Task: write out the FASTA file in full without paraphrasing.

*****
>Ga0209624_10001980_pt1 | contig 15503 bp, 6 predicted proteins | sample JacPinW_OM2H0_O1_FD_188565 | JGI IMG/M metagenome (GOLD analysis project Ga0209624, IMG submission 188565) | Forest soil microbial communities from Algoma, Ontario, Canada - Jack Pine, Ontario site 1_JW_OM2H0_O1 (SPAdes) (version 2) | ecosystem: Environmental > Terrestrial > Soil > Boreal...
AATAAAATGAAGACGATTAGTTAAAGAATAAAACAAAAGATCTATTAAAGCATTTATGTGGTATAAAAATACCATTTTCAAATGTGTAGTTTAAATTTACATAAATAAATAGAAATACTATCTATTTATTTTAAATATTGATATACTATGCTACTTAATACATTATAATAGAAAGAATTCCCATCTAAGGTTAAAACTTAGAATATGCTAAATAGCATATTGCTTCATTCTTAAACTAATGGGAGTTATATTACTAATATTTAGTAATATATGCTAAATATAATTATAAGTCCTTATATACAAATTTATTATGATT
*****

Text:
>Ga0209624_10001980_pt1 | contig 15503 bp, 6 predicted proteins | sample JacPinW_OM2H0_O1_FD_188565 | JGI IMG/M metagenome (GOLD analysis project Ga0209624, IMG submission 188565) | Forest soil microbial communities from Algoma, Ontario, Canada - Jack Pine, Ontario site 1_JW_OM2H0_O1 (SPAdes) (version 2) | ecosystem: Environmental > Terrestrial > Soil > Boreal...
AATAAAATGAAGACGATTAGTTAAAGAATAAAACAAAAGATCTATTAAAGCATTTATGTGGTATAAAAATACCATTTTCAAATGTGTAGTTTAAATTTACATAAATAAATAGAAATACTATCTATTTATTTTAAATATTGATATACTATGCTACTTAATACATTATAATAGAAAGAATTCCCATCTAAGGTTAAAACTTAGAATATGCTAAATAGCATATTGCTTCATTCTTAAACTAATGGGAGTTATATTACTAATATTTAGTAATATATGCTAAATATAATTATAAGTCCTTATATACAAATTTATTATGATT